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John Ducker: Darker days mean danger on the roads

It’s well documented that during the fall when we revert back one hour and things become dark early, collisions of all types increase somewhere in the area of six to ten per cent
The darker, rainier days ahead call for cautious driving habits, such as slowing down, keeping your distance and making sure your windshield is clear. DARREN STONE, TIMES COLONIST

Simon and Garfunkel pretty much sum it up for this time of year: “Hello darkness, my old friend. I’ve come to talk”…or in our case…‘drive’… with you again.”

It’s standard time once more. Great. Blinding low sun afternoons, inky blackness by 6 p.m., grit and muck on our windshields. Depressing for sure. But this year there’s more at stake than usual. We’re shaking off the rust from two years of COVID slowdowns as we try to find some forms of normalcy and the Christmas “rush” will no doubt be one of those old normals.

I’m not weighing in on the daylight versus standard time debate save for mentioning the kids going to school. Standard time gives us more morning light when the little ones are headed to class. That’s a huge safety consideration for all our communities and needs to be included in any final decisions on permanent standard or daylight time.

The onset of darkness this time, as we emerge from COVID, adds up to some serious driving safety challenges. As one example, Hyundai recently polled motorists in the U.K. and found that 20% of the respondents had forgotten key driving skills and were finding it “difficult” to adjust to being back behind the wheel. Police also reported speeding and driver aggression events had noticeably increased in several jurisdictions throughout Europe and North America during the past two years — attributed to less traffic volume.

It’s well documented that during the fall when we revert back one hour and things become dark early, collisions of all types increase somewhere in the area of six to ten per cent. Pedestrians are particularly vulnerable to standard time reversion.

So what can we do? Here are some obvious, and maybe not so obvious tips:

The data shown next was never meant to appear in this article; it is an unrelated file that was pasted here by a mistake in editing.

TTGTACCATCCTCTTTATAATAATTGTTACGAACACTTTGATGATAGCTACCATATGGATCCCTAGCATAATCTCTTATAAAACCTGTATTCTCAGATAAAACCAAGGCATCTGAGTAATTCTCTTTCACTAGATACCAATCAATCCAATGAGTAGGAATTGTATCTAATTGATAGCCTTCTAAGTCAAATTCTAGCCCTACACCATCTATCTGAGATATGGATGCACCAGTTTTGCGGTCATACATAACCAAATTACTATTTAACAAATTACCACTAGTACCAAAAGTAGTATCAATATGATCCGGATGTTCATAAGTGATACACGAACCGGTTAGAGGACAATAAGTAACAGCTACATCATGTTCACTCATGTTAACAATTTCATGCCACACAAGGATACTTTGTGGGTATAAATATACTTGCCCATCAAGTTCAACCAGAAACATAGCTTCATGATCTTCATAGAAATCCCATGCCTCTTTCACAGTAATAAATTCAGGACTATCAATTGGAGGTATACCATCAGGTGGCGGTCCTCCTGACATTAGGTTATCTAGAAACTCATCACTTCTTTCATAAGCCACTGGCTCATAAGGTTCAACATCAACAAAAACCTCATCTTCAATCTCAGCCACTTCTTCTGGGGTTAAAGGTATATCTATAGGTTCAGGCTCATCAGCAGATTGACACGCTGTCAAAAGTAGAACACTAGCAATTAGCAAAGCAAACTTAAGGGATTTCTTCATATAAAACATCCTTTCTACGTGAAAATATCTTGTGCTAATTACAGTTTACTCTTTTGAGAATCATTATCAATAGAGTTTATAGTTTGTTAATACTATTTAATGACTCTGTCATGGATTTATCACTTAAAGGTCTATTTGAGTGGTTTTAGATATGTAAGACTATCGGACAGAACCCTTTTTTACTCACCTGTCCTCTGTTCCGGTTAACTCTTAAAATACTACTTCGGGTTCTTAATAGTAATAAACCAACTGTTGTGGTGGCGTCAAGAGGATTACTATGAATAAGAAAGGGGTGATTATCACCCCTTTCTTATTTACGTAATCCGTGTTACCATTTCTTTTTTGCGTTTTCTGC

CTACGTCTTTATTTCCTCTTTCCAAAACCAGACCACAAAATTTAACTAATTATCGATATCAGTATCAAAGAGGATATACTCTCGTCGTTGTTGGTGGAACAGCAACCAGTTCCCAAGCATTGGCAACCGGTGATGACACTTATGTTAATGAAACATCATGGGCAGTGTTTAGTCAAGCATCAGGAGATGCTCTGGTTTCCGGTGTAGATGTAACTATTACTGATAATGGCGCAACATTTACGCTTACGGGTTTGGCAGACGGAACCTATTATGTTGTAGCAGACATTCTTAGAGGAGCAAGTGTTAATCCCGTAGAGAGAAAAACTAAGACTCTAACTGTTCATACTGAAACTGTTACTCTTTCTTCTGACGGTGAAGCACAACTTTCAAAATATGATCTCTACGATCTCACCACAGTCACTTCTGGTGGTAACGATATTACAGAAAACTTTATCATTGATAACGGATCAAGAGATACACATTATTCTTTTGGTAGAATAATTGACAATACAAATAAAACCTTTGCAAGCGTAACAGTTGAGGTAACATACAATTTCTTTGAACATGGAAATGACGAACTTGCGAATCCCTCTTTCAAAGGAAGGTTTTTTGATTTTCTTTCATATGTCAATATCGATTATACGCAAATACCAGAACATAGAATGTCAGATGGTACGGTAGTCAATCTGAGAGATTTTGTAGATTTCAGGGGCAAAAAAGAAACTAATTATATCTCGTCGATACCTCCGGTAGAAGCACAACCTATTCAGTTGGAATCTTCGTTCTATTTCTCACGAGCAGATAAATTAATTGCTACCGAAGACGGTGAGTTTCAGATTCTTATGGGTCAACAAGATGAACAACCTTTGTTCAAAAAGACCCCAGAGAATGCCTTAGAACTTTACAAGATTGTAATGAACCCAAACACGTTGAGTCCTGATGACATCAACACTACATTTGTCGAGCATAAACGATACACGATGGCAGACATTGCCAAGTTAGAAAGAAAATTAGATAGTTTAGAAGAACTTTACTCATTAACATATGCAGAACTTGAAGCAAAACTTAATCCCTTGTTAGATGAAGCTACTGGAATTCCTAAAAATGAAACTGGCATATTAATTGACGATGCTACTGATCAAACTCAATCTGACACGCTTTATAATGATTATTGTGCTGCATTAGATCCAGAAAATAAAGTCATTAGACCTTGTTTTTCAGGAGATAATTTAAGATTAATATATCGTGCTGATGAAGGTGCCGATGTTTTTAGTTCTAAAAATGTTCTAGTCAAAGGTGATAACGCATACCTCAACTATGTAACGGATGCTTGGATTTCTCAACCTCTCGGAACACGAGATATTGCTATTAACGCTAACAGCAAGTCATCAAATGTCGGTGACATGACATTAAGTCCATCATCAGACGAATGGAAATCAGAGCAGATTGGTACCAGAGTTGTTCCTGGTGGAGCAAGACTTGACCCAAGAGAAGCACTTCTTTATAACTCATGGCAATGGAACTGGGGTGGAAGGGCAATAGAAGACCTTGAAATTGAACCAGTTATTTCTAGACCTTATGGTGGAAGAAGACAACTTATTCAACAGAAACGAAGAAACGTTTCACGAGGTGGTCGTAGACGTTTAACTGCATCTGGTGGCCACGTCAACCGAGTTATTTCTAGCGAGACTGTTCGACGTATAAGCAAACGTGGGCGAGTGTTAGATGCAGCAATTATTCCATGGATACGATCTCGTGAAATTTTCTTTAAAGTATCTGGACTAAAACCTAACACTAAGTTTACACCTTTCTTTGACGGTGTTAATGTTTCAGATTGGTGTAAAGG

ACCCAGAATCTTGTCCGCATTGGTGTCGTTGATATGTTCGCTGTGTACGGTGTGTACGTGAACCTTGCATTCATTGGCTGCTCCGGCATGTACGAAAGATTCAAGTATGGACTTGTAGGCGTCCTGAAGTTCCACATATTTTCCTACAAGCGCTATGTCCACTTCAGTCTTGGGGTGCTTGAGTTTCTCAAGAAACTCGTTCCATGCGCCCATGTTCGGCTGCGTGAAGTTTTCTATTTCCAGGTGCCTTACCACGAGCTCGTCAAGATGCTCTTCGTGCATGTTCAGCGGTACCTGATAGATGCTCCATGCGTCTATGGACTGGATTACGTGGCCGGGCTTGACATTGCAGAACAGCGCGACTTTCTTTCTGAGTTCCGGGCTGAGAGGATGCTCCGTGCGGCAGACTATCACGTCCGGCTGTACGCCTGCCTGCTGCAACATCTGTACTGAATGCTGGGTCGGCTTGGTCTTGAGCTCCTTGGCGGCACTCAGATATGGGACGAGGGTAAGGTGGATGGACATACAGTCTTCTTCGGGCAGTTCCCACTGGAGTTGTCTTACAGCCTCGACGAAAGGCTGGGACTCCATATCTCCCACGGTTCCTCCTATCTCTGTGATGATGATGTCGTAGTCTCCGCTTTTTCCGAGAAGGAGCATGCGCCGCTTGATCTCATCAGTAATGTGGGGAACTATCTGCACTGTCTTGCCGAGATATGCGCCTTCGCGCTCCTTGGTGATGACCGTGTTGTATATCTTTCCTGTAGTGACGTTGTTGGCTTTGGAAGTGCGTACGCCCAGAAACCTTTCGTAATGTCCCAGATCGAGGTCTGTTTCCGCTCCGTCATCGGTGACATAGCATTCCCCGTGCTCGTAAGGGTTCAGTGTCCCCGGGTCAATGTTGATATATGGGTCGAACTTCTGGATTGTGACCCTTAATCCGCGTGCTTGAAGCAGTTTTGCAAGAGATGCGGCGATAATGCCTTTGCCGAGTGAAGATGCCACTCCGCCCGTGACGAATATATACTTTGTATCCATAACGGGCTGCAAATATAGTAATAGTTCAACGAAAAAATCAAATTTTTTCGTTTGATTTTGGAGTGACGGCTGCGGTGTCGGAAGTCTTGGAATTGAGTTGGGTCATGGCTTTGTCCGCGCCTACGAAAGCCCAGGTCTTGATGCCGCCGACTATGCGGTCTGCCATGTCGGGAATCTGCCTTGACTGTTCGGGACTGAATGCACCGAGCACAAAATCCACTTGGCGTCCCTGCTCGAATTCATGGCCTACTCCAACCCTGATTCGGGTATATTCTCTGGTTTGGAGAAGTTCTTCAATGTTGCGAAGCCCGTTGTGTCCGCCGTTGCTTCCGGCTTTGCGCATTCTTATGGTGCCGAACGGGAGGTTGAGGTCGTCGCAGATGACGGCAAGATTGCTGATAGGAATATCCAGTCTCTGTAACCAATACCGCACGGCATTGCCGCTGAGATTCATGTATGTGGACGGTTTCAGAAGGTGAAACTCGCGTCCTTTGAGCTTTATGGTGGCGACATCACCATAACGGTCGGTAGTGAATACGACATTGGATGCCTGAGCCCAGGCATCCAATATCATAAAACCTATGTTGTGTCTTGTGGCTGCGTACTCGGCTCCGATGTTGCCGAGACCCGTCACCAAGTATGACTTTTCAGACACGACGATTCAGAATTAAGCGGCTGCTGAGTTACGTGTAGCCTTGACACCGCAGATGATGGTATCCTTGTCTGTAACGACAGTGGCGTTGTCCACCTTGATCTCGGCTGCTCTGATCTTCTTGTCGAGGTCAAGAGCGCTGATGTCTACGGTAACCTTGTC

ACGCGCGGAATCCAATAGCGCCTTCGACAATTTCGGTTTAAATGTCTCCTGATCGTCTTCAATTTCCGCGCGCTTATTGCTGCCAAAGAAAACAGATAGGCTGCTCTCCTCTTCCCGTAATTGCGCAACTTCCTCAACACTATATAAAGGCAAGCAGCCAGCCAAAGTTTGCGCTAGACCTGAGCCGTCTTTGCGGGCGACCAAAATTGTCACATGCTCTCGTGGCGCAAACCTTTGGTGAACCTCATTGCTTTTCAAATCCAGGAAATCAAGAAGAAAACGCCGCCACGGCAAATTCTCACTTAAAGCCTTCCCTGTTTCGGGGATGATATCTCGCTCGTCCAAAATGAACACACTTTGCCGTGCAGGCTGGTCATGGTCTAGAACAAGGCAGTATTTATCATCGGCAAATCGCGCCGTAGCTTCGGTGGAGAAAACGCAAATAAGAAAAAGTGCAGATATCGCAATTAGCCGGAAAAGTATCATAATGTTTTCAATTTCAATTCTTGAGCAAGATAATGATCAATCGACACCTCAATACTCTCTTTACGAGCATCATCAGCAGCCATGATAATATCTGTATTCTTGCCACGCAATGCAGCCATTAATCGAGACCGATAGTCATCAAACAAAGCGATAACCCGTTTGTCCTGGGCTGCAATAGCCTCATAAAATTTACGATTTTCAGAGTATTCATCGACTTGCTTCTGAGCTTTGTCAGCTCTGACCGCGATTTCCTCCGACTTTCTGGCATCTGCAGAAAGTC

Get some rest. The one hour time change may seem insignificant but your body clock has been altered and fatigue creeps in whether or not you want it to. Some earlier nights before work or travel will help.

Recognize the stress of returning to work post COVID. I know people who haven’t been in the office for nearly two years. Returning to work routines will be stressful and stress causes fatigue. Behind the wheel is not the space for that to play out.

And on the topic of stress, alcohol and drug consumption rises for many people during stressful times. That coupled with an upcoming “normal Christmas” is a recipe for real danger. Do I have to say more about drinking and driving? Remember how VicPD ran out of cops during an impaired road block this summer? They’ll be ready this time.

Slow down. Yes, I know there’s a whole cadre of drivers out there who know how to speed safely and can handle any situation the road throws at them. But they actually can’t. Not unless they’ve been able to subvert the laws of physics. I know of no collision anywhere or at any time that could not have been mitigated by a slower speed.

Keep your distance. Low light, slick roads, dirty windshields and bad weather means you should be doubling the distance between you and the car in front of you. Following too close is always in the top three of accident causation.

Fill your windshield washer — today. Road spray at this time of year can blind you. It’s also a motor vehicle offence to have an obstructed windshield.

Pedestrians: Orange, yellow or lime green should be your new black. Put on some kind of reflective material or at least carry a light when you’re out walking, especially on quieter streets. I can’t believe the number of walkers I still see dressed head to toe in black out at night, even as recently as this past Halloween.

Cyclists, the same goes for you. Let drivers see you. It’s the law that your bike is equipped with — and you actually use — lights at night. Always has been.

Turn down your dash instruments. It’s a lesser known tip but dimming those interior LEDs can reduce glare obstruction to the outside world. It gives a driver a much better chance of spotting a deer or a black-clad pedestrian sooner — and avoiding calamity.

Avoid distractions and be aware. This is a particularly bad time to be ticking off the Christmas list on a smartphone. There is also no text worth a pedestrian’s life. Nor is it time to admire those Christmas window displays. It is also the time where your overall awareness of the driving world needs to change. Summer habits developed in perfect lighting conditions must be altered for winter’s darkness.

If nothing else, at least leave yourself extra time for your journey. The luxury of those precious hours or even minutes may make the difference of seeing that glorious light return to us next March.